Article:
Physically, John was a big strong guy, even at 71 his arms were rock hard. Jennifer said to me, ". . . he was a wonderful man and I never got to get to the point where I could do more push ups than he did. He would use one hand and I two, someday I'm gonna get there."

John wasn't one much for formality, he might wonder why all the fuss over him amidst the overall tragedy of September 11th. He didn't want this service. He didn't want to bring any additional sorrow to his family and knew the service would only rekindle their pain. But this service is for the living to honor and celebrate his life.

John could have been, many would say should have been, on his back porch drinking a beer on September 11th. He was 71 in June. He never thought much about retirement. Those of us who are old enough remember where we were on the day that President Kennedy was shot. So, too, will we remember where we were on Tuesday, September 11th, 2001 and the magnitude of the tragedy. Amidst the sadness, I will always remember "Yam". Taken from us all, well before his time. But, I also know this: He loved his friends, his church and most especially his wife Jann and their family. He was a man who believed in giving much, while expecting little in return.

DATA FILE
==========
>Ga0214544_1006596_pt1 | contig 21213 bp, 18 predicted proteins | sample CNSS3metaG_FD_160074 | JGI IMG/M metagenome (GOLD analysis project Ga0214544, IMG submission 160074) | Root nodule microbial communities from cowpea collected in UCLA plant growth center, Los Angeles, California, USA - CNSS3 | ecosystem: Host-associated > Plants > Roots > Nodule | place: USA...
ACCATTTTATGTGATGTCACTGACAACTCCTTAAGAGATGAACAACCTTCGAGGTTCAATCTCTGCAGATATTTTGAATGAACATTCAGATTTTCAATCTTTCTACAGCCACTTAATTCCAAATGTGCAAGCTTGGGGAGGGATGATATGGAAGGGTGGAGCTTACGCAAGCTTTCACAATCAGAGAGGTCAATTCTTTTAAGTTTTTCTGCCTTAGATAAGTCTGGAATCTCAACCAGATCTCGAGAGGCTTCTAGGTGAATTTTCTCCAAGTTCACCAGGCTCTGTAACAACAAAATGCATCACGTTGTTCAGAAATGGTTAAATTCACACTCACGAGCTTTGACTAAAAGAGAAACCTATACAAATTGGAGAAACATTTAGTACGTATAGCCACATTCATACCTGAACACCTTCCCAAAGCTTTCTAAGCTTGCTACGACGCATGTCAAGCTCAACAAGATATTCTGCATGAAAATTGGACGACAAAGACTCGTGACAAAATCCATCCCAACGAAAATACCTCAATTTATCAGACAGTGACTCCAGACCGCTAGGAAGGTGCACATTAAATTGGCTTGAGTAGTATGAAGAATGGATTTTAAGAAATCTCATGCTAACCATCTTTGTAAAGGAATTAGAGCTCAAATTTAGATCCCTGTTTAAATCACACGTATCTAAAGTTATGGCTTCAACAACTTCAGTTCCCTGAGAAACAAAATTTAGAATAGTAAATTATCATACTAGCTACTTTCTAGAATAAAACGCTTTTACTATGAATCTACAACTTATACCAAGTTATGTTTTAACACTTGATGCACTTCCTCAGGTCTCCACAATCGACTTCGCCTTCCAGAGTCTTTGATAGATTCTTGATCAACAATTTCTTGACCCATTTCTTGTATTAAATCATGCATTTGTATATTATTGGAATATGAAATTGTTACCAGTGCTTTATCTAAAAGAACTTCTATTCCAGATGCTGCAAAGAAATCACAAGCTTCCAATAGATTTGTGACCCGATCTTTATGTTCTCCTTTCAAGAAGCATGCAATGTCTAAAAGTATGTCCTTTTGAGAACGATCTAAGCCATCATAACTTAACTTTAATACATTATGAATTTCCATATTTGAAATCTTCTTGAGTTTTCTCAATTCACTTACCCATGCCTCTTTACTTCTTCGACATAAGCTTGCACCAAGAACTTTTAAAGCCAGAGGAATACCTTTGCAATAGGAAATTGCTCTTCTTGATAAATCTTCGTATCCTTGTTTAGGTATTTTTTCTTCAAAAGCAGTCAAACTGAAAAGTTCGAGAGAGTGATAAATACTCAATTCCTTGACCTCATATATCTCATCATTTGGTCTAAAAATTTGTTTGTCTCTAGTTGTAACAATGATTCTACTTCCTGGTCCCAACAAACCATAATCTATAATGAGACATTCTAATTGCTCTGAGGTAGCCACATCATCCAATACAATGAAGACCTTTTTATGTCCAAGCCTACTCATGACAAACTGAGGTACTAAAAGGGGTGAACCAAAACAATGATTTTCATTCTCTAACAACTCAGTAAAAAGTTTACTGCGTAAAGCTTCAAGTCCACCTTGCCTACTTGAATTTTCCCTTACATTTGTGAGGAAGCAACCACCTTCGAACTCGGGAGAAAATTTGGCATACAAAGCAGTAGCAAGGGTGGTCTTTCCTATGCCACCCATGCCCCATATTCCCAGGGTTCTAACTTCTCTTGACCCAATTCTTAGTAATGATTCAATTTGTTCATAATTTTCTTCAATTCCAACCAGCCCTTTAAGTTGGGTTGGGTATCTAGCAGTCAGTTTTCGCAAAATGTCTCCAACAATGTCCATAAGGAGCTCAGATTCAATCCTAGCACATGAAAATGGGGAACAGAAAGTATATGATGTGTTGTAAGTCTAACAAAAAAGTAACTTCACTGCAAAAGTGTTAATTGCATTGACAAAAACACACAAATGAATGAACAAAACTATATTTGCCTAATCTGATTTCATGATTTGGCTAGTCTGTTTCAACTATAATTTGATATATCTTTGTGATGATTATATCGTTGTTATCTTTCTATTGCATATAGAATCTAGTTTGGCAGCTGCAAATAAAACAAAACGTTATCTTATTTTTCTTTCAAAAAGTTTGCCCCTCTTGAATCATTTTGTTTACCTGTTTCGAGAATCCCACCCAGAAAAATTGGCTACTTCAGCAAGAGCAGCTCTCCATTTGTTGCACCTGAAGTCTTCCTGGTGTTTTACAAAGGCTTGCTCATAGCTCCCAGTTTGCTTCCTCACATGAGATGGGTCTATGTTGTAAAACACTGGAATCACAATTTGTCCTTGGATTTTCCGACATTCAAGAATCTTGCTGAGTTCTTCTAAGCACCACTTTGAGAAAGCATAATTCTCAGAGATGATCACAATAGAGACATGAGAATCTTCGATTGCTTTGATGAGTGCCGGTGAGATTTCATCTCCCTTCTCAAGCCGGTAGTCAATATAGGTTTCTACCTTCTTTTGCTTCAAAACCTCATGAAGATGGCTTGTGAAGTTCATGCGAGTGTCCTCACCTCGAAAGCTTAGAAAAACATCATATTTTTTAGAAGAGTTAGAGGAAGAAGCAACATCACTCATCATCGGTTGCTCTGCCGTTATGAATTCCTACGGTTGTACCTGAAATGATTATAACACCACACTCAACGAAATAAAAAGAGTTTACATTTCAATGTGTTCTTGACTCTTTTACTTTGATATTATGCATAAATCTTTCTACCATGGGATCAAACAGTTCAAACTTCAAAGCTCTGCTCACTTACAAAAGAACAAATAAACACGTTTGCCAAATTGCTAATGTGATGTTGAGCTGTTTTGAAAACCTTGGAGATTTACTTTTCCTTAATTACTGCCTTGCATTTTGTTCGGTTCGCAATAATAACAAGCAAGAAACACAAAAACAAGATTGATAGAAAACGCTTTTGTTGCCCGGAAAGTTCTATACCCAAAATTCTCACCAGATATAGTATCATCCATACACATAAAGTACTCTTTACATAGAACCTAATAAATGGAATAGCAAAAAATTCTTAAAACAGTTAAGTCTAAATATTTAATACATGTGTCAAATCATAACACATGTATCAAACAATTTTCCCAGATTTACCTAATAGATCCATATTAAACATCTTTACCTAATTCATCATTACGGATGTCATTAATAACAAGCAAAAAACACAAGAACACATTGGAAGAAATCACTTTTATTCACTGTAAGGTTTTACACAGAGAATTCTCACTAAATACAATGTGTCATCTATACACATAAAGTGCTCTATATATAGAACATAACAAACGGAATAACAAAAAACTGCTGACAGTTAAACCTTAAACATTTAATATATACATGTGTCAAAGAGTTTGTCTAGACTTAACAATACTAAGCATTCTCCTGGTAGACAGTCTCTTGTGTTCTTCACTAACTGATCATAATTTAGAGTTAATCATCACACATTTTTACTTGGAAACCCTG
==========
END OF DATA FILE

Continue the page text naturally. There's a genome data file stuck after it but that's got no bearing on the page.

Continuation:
A Veridian associate, Dave VanAsdlen, felt John might have said, "Remember me not for what I have done, but for what I may have given you. Not for how I did it, but for the happiness and joy it may have brought you."

He will be missed by all, but be assured, when he is judged, he will not be found wanting.

May John's spirit live in our hearts forever.